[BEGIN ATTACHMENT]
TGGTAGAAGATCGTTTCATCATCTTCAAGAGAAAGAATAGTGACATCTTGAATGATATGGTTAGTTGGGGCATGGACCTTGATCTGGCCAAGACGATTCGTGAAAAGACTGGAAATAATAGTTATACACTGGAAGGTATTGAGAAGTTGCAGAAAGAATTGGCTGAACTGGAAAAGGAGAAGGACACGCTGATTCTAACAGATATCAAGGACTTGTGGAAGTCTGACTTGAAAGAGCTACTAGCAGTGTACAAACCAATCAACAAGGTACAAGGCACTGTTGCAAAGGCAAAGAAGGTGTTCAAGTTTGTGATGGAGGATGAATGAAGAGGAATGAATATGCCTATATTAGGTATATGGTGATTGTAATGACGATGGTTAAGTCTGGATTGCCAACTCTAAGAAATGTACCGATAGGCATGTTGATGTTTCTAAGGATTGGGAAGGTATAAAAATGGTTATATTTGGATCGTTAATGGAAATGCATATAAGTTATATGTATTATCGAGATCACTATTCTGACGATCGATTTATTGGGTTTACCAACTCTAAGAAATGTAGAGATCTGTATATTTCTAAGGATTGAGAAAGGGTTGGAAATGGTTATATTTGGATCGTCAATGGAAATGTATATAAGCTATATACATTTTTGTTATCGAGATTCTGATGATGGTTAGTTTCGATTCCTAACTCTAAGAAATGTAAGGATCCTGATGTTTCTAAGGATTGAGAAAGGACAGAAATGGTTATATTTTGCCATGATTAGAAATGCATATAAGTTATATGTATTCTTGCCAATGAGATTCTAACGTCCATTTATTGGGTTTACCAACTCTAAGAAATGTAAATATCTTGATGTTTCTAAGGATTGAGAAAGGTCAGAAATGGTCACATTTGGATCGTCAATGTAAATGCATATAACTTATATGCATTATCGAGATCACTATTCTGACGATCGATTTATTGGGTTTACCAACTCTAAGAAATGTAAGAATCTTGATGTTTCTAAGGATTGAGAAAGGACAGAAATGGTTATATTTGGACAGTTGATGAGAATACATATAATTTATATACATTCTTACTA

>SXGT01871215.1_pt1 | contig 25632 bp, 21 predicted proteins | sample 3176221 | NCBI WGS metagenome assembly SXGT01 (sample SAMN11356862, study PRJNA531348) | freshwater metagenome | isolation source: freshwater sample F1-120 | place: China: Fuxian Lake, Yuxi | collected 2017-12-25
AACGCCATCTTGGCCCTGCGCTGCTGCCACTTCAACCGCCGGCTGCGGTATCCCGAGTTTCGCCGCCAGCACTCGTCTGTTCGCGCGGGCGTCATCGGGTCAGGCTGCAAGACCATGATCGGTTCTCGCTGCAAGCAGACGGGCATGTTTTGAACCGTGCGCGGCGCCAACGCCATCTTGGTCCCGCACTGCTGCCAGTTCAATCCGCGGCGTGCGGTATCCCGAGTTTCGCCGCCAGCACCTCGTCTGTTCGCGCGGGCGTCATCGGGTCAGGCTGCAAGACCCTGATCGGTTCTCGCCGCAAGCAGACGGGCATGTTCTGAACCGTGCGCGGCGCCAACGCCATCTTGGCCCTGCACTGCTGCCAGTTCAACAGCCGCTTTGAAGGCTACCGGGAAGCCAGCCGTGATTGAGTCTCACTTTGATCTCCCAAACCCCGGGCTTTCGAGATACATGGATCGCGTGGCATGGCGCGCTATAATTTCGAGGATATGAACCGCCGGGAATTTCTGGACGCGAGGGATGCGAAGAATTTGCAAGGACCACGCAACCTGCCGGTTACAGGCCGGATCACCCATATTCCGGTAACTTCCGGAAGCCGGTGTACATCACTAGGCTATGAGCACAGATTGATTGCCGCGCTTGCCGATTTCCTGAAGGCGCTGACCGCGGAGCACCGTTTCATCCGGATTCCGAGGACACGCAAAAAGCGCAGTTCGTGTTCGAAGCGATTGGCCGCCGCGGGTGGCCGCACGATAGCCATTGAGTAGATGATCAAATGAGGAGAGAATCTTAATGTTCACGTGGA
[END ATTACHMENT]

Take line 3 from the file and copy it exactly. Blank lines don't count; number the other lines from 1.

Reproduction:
AACGCCATCTTGGCCCTGCGCTGCTGCCACTTCAACCGCCGGCTGCGGTATCCCGAGTTTCGCCGCCAGCACTCGTCTGTTCGCGCGGGCGTCATCGGGTCAGGCTGCAAGACCATGATCGGTTCTCGCTGCAAGCAGACGGGCATGTTTTGAACCGTGCGCGGCGCCAACGCCATCTTGGTCCCGCACTGCTGCCAGTTCAATCCGCGGCGTGCGGTATCCCGAGTTTCGCCGCCAGCACCTCGTCTGTTCGCGCGGGCGTCATCGGGTCAGGCTGCAAGACCCTGATCGGTTCTCGCCGCAAGCAGACGGGCATGTTCTGAACCGTGCGCGGCGCCAACGCCATCTTGGCCCTGCACTGCTGCCAGTTCAACAGCCGCTTTGAAGGCTACCGGGAAGCCAGCCGTGATTGAGTCTCACTTTGATCTCCCAAACCCCGGGCTTTCGAGATACATGGATCGCGTGGCATGGCGCGCTATAATTTCGAGGATATGAACCGCCGGGAATTTCTGGACGCGAGGGATGCGAAGAATTTGCAAGGACCACGCAACCTGCCGGTTACAGGCCGGATCACCCATATTCCGGTAACTTCCGGAAGCCGGTGTACATCACTAGGCTATGAGCACAGATTGATTGCCGCGCTTGCCGATTTCCTGAAGGCGCTGACCGCGGAGCACCGTTTCATCCGGATTCCGAGGACACGCAAAAAGCGCAGTTCGTGTTCGAAGCGATTGGCCGCCGCGGGTGGCCGCACGATAGCCATTGAGTAGATGATCAAATGAGGAGAGAATCTTAATGTTCACGTGGA